1. The act of the accused in dishonestly inducing the complainant to hand over the promissory notes which the accused had pledged with the complainant as security for a loan of Rs. 2,500 by pretending that he required them to collect money from his debtors with the aid of which he would pay cash to the complainant would constitute, if proved, an offence of cheating punishable under Section 420 of the Indian Penal Code.
2. It is argued that it does not constitute the offence of Criminal breach of trust (Section 406) for which the petitioner has been convicted, for the reason that the promissory notes were his own.
3. I am not prepared to hold that it would be impossible under any circumstances for a person to commit criminal breach of trust in respect of his own property. The possession of the promissory notes, even without endorsement in the hands of the person with whom they were pledged, was of some value to the complainant as it gave him control over the accused and sc long as they remained with him prevented the accused from using them to discharge the debts due by him to other creditors in preference to him. The complainant thus had some sort of beneficial interest in this property and when he gave the notes to the accused for a definite purpose and the accused dishonestly disposed of them in violation of the legal contract he had made with him, there was both entrustment and dishonest misappropriation.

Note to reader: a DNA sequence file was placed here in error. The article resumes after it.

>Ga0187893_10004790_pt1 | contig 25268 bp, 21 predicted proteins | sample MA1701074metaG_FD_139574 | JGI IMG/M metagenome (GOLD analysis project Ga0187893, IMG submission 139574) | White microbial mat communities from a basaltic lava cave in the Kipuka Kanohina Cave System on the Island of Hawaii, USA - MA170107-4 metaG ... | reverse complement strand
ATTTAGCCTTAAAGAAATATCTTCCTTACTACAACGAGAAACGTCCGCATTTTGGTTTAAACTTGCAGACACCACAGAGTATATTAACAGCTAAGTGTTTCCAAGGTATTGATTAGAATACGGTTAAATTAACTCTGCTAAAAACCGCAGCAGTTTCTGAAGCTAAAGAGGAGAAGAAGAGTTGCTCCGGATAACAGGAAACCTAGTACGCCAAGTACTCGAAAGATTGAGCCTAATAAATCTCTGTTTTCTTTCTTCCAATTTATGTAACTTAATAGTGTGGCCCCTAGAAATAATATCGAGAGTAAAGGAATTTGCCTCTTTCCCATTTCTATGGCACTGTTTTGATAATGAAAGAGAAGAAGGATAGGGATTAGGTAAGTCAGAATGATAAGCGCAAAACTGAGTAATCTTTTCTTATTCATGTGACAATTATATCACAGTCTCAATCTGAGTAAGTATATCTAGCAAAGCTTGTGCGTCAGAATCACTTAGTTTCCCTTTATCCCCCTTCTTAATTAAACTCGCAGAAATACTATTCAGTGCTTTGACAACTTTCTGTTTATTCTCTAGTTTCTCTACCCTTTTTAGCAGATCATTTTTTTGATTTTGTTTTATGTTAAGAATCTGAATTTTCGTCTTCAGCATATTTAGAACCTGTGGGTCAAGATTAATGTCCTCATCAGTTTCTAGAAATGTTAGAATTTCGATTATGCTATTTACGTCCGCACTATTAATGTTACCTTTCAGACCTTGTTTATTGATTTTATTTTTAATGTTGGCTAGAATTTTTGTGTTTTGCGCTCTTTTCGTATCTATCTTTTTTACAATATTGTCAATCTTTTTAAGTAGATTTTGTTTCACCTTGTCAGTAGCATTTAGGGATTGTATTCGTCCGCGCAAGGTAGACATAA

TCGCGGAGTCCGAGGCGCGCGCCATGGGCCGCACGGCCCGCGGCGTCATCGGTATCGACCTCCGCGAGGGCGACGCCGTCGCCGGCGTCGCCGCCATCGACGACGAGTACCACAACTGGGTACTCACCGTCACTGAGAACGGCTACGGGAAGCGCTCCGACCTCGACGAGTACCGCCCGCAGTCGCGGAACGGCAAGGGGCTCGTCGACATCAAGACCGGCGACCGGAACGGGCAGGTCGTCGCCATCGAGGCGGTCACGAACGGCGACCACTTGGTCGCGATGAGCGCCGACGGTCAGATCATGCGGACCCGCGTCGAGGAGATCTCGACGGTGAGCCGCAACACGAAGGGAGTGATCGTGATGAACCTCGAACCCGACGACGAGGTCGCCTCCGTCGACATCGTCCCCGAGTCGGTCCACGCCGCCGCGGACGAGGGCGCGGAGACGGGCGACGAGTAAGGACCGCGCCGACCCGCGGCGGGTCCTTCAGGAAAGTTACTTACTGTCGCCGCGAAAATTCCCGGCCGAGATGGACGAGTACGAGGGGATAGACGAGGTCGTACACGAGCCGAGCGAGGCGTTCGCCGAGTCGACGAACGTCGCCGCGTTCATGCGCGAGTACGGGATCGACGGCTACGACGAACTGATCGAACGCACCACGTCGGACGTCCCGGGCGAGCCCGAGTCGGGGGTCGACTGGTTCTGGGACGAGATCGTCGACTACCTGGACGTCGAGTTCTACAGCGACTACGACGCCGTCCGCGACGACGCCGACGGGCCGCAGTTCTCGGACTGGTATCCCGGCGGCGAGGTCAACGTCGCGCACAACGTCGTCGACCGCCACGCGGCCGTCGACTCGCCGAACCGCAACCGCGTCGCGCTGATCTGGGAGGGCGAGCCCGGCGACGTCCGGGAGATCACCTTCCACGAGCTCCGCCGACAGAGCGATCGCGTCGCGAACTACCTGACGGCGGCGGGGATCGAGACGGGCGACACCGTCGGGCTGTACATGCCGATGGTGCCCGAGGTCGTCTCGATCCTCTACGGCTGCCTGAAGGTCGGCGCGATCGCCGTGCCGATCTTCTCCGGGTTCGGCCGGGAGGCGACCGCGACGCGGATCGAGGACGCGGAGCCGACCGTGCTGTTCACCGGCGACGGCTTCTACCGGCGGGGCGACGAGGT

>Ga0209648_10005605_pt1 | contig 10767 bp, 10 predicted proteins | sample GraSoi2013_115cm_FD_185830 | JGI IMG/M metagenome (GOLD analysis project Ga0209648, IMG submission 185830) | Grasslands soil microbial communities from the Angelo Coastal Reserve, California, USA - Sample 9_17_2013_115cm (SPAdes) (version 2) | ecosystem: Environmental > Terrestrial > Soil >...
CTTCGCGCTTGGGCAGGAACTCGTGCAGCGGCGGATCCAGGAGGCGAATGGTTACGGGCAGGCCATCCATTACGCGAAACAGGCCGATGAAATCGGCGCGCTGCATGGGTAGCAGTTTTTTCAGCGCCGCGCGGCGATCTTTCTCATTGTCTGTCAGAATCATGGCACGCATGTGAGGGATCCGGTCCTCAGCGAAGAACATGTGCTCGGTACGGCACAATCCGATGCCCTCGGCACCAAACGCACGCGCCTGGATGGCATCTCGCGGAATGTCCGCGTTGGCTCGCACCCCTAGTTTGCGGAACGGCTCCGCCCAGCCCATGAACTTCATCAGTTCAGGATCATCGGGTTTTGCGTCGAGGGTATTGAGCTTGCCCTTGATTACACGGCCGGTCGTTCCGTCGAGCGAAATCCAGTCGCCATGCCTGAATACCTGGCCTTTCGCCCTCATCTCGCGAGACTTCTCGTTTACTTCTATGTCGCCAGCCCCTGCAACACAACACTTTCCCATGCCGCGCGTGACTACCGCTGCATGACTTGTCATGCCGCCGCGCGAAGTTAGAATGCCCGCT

4. Thus I do not find any legal defect in the conviction. The sentence is no doubt light but considering the circumstances and the absence of a finding as to the extent to which the complainant was damnified, I decline to enhance it.
5. Both Criminal Revision Cases are dismissed.